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Hibernate Class Generation Using hbm2java
Pages: 1, 2, 3, 4, 5, 6

Placing Code in the Mapping File: The class-code Meta Attribute

For simple methods, you can use the class-code meta attribute to specify additional Java code from within the Hibernate mapping file. For example, suppose we want a bidirectional relation between a country and its airports. Whenever we add an airport to a Country object, we want to be sure to set the reciprocal country attribute in the Airport object. We can do this as follows:

  
    <class name="Country" table="COUNTRY" dynamic-update="true">
        <meta attribute="implement-equals">true</meta>
        <meta attribute="class-code">
            <![CDATA[
                /**
                 * Add an airport to this country
                 */
                public void addAirport(Airport airport) {
                    airport.setCountry(this);
                    if (airports == null) {
                          airports = new java.util.HashSet();
                    }
                    airports.add(airport);
                }

            ]]>
        </meta>


        <id name="id" type="long" unsaved-value="null" >
            <column name="cn_id" not-null="true"/>
            <generator class="increment"/>
        </id>

           <property column="cn_code" name="code" type="string"/>
           <property column="cn_name" name="name" type="string"/>

          <set name="airports" >
            <key column="cn_id"/>
            <one-to-many class="Airport"/>
          </set>
    </class>
  
This approach is not particularly satisfying, except for very small methods: writing Java code in XML files tends to be error-prone and difficult to maintain.

Using SQL Expressions

Sometimes the business logic (especially if it involves aggregations, sums, totals, and so on) may be more naturally defined by an SQL expression:

  
    <property name="orderTotal" type="java.lang.Double"
              formula="(select sum(item.amount)
                        from item
                        where item.order_id = order_id)" />
  

This is an elegant solution in many cases. However, you should be aware that this query will be executed every time the object is loaded from the database, so it may penalize performance.

Using a Base Class

You can also use the generated-class meta attribute to define a base class, which will be generated by hbm2java, leaving you free to place your business logic in a subclass of this generated class. For example, using this technique for the Country class could be done as follows:

  
    <class name="Country" table="COUNTRY" dynamic-update="true">
        <meta attribute="implement-equals">true</meta>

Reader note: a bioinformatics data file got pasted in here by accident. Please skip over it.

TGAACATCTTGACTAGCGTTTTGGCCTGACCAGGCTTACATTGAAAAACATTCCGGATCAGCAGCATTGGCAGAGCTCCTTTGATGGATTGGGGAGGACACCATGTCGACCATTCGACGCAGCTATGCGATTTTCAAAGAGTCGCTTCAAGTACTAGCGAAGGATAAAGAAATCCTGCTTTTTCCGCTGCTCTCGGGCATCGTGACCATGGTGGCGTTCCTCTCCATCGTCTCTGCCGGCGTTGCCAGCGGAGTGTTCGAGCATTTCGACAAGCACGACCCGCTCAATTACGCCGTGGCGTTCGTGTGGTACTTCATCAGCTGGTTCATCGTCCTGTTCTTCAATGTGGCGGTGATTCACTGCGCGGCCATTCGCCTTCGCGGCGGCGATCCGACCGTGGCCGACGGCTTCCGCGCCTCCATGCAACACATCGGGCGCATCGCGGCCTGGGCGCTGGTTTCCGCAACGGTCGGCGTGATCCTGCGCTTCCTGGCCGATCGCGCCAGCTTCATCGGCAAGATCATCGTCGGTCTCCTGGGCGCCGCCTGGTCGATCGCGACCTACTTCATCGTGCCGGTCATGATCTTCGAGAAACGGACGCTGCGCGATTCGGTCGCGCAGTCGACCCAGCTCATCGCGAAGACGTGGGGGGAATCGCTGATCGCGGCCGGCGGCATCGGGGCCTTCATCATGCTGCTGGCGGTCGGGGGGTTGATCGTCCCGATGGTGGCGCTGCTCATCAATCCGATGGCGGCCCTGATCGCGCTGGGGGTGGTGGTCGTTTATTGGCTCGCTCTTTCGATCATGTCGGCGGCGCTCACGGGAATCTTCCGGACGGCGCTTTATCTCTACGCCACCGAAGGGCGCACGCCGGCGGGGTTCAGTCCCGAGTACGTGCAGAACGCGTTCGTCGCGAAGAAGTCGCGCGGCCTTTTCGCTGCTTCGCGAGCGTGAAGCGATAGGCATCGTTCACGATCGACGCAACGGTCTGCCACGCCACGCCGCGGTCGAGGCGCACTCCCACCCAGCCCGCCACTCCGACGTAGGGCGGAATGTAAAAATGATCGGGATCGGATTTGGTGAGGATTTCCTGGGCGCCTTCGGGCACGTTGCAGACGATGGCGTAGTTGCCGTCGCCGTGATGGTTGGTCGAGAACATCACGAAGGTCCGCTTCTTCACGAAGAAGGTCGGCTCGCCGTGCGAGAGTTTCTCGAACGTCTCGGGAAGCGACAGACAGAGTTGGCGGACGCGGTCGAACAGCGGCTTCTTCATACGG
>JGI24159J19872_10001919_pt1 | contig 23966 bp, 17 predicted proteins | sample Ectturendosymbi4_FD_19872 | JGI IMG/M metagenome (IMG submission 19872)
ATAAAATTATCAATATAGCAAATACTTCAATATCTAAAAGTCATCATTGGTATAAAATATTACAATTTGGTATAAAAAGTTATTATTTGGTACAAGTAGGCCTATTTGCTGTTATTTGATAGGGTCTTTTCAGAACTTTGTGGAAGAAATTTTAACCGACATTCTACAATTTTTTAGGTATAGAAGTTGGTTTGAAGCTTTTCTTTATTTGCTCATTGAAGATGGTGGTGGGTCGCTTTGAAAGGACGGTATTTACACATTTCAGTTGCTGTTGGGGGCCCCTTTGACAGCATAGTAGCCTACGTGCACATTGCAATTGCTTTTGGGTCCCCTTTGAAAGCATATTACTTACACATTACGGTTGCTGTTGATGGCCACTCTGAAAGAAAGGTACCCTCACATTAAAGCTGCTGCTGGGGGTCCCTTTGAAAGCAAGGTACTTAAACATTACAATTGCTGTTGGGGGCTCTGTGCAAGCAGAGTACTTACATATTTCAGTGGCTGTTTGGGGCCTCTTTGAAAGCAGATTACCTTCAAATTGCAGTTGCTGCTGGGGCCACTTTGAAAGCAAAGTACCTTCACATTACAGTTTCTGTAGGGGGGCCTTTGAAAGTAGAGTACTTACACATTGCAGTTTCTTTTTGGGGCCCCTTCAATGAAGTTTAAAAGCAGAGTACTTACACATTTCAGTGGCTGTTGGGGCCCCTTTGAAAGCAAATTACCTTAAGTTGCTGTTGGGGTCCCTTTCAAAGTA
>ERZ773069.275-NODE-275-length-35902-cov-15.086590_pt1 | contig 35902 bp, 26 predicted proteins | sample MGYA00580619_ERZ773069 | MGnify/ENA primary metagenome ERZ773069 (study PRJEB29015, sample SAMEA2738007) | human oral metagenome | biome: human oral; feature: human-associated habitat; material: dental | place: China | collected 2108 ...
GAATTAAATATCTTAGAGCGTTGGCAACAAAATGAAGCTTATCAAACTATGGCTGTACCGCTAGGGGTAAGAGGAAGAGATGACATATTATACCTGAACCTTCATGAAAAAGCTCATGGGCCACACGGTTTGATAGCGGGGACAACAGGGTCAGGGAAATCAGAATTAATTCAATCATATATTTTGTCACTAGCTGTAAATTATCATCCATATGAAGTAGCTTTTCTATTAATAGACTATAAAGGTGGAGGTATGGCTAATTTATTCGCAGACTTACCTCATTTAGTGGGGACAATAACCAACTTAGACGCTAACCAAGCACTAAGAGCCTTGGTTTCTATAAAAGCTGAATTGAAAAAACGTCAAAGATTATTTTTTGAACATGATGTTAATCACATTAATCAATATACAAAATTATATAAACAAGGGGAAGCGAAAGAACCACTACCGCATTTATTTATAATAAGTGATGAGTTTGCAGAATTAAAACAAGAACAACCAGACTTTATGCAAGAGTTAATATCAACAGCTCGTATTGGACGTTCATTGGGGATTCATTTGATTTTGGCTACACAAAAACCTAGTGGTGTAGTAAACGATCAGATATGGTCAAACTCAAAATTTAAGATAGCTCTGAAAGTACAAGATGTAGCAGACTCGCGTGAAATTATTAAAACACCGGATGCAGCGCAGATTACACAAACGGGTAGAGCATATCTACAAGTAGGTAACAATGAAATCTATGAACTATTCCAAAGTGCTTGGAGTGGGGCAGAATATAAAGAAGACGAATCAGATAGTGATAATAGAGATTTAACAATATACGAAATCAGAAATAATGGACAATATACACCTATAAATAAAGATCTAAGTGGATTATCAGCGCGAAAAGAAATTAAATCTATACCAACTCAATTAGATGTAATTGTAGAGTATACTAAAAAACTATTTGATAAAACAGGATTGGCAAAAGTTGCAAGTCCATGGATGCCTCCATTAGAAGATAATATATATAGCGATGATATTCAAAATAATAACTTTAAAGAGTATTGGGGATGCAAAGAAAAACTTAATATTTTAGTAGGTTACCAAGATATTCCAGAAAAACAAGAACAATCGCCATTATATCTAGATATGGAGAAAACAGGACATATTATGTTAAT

<meta attribute="generated-class">CountryBase</meta>
        <meta attribute="scope-field">protected</meta>

        <id name="id" type="long" unsaved-value="null" >
            <column name="cn_id" not-null="true"/>
            <generator class="increment"/>
        </id>

           <property column="cn_code" name="code" type="string"/>
           <property column="cn_name" name="name" type="string"/>

          <set name="airports" >
            <key column="cn_id"/>
            <one-to-many class="Airport"/>
          </set>
    </class>
  

hbm2java will generate the CountryBase class, containing all the attributes, getters, setters, etc. described by the mapping file. Then you are free to place your business logic in the derived class called Country, which will be used and instantiated by Hibernate; for example:

  
    public class Country extends CountryBase {
        /**
         * Add an airport to this country
         */
        public void addAirport(Airport airport) {
                airport.setCountry(this);
                if (getAirports() == null) {
                        setAirports(new java.util.HashSet());
                }
                getAirports().add(airport);
        }
    }
  

Wrapper or Delegate Patterns

For more complex business logic, you may also want to use one of the following techniques:

  • You can define a "wrapper" or "delegate" class, which has the domain class as an attribute, and which provides additional business logic for a given domain object.
  • You may prefer a "service" or "facade" approach, where a "facade" object (such as a stateless session EJB) provides a set of related business services that manipulate domain objects.

Conclusion

This article describes one approach we used to manage Hibernate mappings, which worked well in our particular circumstances. There are, of course, many others. Maybe this article will provide some ideas for your projects, but whatever you do, use whatever suits your project best!

Resources

John Ferguson Smart is a freelance consultant specializing in Enterprise Java, Web Development, and Open Source technologies, currently based in Wellington, New Zealand.


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